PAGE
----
Use scale in projection to solve for curvature

Our original plane has curvature $K$, which can be any real, and may not be constant, though as a function of location it will be smooth. Assume we have some Euclidean projected plane which is a conformal projection of the original plane. At every point in the projected plane we define a scale $S$, where if we start moving from the corresponding point in the original plane at a speed of $1$, we will be moving at a speed of $S$ in the projection. Since the projection is conformal, the scale will be the same regardless of what direction we move in.

We know $S$ as a function of location and $P$ the point of interest in the projected plane. We can get other information like the derivative of $S$ if needed. We do not know $K$, or what point $P$ corresponds to in the original plane. Can we solve for $K$ at that point?

For constant $K$: Consider a reference curve in the original plane, the signed distance along the reference curve $u$ and the signed distance from the reference curve $v$. Then we can name $P$ alternatively with coordinates $(u,v)$. The reference curve is chosen so any two points with the same $u$ produce the same $S$. The actual reference curve can be anything because we only care about local changes to $S$. We can equivalently frame $S$ in terms of $v$ - if $f(v)$ is the signed distance from the reference curve in the projected plane, then $S(P)=f'(f^{-1}(P_v))$ ignoring sign.

We can scale the projected plane, making the substitution $f(x)=cg(x)$. This results in $S(P)=cg'(c(\frac{1}{c}g^{-1}(P_v)))=cg'(g^{-1}(P_v))$. Thus any constant factor of $S$ is equivalent.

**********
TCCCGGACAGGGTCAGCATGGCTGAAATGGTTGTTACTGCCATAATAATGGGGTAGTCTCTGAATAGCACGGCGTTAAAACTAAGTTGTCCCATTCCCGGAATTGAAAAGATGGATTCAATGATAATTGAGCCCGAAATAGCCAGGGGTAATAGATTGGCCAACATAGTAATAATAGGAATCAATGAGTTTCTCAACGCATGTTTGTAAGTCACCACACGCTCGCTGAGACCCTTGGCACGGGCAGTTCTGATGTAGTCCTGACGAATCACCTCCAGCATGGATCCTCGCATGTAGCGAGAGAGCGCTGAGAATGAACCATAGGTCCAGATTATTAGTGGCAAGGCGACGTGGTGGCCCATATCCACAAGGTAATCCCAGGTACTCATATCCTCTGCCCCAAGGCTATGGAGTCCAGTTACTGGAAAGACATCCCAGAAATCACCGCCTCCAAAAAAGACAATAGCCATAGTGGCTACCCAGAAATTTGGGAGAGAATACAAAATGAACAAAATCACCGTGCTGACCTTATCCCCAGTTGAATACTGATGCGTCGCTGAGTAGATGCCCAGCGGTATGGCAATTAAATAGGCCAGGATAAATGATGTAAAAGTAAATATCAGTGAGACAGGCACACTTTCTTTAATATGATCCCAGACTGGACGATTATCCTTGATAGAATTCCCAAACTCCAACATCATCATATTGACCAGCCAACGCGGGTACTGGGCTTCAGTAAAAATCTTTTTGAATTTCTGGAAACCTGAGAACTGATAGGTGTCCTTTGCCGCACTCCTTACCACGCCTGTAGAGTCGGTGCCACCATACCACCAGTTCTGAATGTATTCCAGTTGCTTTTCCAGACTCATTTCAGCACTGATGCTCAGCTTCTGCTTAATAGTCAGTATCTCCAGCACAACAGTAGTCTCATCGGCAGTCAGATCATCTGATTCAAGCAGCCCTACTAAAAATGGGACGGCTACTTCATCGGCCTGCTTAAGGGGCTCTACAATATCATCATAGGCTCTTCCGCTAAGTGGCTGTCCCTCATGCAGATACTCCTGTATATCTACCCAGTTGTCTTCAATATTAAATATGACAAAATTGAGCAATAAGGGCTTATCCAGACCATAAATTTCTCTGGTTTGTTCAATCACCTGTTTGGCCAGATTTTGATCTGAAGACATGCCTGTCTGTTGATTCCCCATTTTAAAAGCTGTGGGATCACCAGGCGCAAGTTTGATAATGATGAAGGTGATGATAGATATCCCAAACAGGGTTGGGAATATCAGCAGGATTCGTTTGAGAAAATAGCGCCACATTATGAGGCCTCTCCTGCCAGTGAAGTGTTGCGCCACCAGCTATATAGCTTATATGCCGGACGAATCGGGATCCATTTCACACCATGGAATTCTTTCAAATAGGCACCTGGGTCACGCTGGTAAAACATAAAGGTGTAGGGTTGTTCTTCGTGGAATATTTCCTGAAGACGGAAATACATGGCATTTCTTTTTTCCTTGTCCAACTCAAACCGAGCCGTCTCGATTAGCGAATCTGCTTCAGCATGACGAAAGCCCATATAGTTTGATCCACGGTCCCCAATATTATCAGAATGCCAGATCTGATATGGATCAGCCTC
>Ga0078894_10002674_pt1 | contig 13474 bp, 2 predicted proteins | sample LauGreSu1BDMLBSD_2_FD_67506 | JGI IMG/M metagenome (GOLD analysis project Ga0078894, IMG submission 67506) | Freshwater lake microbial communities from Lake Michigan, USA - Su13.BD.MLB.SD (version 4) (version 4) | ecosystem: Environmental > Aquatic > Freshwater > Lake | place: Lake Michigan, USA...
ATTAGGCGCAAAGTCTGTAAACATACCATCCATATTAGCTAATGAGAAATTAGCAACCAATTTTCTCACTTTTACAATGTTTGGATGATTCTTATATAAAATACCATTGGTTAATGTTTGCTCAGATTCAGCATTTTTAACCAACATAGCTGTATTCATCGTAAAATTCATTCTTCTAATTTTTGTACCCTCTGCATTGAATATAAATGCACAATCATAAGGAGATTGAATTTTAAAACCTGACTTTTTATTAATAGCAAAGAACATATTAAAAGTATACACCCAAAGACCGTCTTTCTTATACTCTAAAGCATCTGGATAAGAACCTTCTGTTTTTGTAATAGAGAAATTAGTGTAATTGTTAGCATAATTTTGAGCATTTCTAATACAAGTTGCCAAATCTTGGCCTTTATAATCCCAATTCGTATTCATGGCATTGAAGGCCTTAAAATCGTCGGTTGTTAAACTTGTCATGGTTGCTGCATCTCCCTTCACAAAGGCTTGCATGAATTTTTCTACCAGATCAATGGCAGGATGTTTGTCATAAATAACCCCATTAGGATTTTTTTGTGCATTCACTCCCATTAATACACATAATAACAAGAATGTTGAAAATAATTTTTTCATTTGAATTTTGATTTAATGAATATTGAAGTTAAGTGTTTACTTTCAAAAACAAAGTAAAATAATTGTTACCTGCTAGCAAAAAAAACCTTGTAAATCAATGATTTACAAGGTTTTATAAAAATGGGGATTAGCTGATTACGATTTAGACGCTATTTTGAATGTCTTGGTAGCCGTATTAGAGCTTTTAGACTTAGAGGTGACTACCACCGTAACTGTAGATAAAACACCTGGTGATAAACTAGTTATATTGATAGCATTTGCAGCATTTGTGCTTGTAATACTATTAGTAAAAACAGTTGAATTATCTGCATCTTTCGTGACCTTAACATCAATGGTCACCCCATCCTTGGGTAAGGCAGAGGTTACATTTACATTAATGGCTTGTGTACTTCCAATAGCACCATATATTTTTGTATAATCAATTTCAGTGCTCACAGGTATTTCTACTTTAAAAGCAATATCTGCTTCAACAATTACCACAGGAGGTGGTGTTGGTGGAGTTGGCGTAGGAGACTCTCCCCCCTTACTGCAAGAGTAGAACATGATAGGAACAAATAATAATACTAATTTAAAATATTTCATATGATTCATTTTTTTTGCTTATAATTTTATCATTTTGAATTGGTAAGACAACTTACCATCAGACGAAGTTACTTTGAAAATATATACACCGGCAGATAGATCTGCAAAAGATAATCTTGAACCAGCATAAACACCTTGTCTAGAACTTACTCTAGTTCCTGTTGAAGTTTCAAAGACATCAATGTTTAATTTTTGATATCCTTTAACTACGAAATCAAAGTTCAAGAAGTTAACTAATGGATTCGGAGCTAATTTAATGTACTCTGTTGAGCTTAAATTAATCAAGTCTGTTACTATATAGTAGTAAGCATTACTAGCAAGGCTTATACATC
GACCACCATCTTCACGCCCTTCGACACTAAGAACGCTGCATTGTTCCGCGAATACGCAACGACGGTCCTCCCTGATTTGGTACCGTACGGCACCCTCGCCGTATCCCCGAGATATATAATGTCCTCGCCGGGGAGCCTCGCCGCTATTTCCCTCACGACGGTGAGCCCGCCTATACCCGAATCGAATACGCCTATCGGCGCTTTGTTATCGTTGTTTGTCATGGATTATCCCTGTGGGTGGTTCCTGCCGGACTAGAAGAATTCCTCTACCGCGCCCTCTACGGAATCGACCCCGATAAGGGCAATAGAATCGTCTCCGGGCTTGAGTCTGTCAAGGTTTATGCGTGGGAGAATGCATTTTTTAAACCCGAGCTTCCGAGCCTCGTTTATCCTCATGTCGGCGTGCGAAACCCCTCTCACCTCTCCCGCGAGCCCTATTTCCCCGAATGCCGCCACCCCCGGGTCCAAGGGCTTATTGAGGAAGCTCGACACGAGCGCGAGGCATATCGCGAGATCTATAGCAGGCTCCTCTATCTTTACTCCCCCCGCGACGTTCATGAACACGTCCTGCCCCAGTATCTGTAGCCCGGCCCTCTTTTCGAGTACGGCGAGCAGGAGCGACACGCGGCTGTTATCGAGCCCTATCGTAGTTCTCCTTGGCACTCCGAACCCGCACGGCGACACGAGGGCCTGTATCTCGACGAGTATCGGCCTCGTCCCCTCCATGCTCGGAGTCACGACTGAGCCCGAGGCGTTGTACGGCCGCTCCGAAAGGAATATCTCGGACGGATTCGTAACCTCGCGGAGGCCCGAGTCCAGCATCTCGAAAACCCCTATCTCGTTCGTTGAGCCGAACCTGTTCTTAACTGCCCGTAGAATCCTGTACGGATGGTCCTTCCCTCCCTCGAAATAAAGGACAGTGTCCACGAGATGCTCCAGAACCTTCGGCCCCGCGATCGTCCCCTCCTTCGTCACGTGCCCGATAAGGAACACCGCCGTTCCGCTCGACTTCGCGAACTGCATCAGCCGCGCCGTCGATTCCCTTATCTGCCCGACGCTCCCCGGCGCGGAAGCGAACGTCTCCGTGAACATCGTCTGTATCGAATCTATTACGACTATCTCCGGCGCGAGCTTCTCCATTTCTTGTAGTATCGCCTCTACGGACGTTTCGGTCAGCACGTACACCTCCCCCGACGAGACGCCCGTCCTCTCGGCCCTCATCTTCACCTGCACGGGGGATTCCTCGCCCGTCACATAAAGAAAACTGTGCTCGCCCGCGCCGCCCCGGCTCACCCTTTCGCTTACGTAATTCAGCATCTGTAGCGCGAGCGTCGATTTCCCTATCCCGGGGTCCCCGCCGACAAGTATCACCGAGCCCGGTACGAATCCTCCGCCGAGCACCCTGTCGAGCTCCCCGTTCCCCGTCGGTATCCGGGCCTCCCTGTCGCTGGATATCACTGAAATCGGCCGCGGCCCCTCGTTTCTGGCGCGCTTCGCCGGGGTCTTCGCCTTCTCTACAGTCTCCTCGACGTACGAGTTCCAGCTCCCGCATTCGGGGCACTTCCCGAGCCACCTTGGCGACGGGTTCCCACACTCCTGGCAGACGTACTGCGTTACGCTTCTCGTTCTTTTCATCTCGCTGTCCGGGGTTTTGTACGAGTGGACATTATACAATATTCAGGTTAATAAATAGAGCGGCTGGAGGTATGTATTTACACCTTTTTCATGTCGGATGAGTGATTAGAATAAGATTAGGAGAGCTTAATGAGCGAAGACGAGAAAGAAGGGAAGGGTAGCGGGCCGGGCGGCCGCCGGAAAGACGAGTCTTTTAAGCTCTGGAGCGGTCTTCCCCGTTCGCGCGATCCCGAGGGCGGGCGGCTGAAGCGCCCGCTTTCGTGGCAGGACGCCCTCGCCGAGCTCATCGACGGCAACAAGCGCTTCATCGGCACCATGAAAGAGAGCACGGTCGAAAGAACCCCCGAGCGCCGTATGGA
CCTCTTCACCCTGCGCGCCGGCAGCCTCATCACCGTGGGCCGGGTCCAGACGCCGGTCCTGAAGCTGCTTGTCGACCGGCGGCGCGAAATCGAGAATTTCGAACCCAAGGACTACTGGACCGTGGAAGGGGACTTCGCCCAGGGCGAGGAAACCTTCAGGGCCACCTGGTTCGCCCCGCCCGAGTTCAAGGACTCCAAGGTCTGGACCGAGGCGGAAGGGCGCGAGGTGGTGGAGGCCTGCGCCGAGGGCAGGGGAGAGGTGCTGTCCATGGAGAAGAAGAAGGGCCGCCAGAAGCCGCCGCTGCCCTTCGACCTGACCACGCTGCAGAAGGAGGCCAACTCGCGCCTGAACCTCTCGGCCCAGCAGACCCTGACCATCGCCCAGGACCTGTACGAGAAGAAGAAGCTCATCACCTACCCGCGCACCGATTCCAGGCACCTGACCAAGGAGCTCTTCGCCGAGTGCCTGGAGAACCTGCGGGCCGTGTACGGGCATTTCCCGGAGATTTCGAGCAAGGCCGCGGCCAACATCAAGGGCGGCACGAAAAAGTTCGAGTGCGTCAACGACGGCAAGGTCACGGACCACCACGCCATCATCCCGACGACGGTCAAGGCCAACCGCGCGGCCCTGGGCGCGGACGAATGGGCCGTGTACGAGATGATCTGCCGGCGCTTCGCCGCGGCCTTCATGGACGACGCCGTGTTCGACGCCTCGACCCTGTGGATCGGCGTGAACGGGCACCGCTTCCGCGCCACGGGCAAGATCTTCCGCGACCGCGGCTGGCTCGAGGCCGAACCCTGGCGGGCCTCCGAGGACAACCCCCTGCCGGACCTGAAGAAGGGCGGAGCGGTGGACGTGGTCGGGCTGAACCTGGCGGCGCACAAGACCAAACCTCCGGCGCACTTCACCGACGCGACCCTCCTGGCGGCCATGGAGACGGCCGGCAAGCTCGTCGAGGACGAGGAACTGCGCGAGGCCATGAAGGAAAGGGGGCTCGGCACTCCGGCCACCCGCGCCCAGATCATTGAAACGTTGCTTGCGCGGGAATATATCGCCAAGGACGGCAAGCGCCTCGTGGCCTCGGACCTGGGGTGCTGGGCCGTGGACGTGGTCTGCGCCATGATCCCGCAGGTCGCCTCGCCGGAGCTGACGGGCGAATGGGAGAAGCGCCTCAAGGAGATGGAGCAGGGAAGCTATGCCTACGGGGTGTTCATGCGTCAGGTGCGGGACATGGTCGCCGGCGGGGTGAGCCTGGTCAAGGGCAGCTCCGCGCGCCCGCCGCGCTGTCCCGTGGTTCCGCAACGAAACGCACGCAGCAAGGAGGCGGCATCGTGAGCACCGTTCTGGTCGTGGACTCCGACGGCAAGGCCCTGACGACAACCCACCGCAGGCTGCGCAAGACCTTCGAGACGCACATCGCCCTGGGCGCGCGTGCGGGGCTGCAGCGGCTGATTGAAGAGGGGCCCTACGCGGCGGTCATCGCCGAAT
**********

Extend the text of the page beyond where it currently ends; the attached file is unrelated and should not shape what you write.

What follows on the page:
$K=0$ with identity mapping, with a straight line as the reference curve: $f(v)=v$. Then $S(P)=1$.

$K=0$ projected using circle inversion with the unit circle, with the unit circle as the reference curve with $v$ offset by $1$: $f(v)=\frac{1}{v}$. Then $S(P)=r^2=x^2+y^2$. This shows a non-constant $S$ can still result in $K=0$.

$K=1$ modelled by the unit sphere, projected using stereographic projection from $(0,0,-1)$ to $z=1$, with $(0,0,1)$ as the reference curve: $f(v)=\tan(\frac{v}{2})$. Then $S(P)=\frac{1+r^2}{2}=\frac{1+x^2+y^2}{2}$.

$K=1$ using Mercator projection, with the equator as the reference curve: $f(v)=\int{\sec(v)}=\ln(\tan(\frac{v}{2}+\frac{\pi}{4}))$. Then $S(P)=\cosh(y)$.

$K=-1$ projected using Poincaré disk, with $(0,0)$ in the projected plane as the reference curve: $f(v)=\tanh(\frac{v}{2})$. Then $S(P)=\frac{1-r^2}{2}=\frac{1-x^2-y^2}{2}$.

$K=-1$ projected using Poincaré half-plane, with the horocycle corresponding to $y=1$ in the projected plane as the reference curve: $f(v)=e^v$. Then $S(P)=y$.

Across these examples, there isn't much similarity, so there's probably some reframing needed before an answer will pop out.

This is a big question, so please excuse any small mistakes or bad notation in the examples, unless the result is wrong.

We can also scale the entire original plane and change $K$ accordingly, so the same point in the projected plane now has a different corresponding $K$. However, the relative values are preserved, as $K\propto R^{-2}$ and $R$ scales uniformly, thus for two points $P$ and $Q$, $\ln(\left|\frac{K(P)}{K(Q)}\right|)$ is preserved. The directions are also preserved, as Euclidean remains Euclidean, hyperbolic remains hyperbolic, and elliptic remains elliptic. We could say then that the value of $K$ is not normalized, as multiplying all $K$ by $c$ for some $c>0$ produces an equivalent result. It doesn't invalidate the original question, we just need to be able to derive some $K(P)$ which is consistent.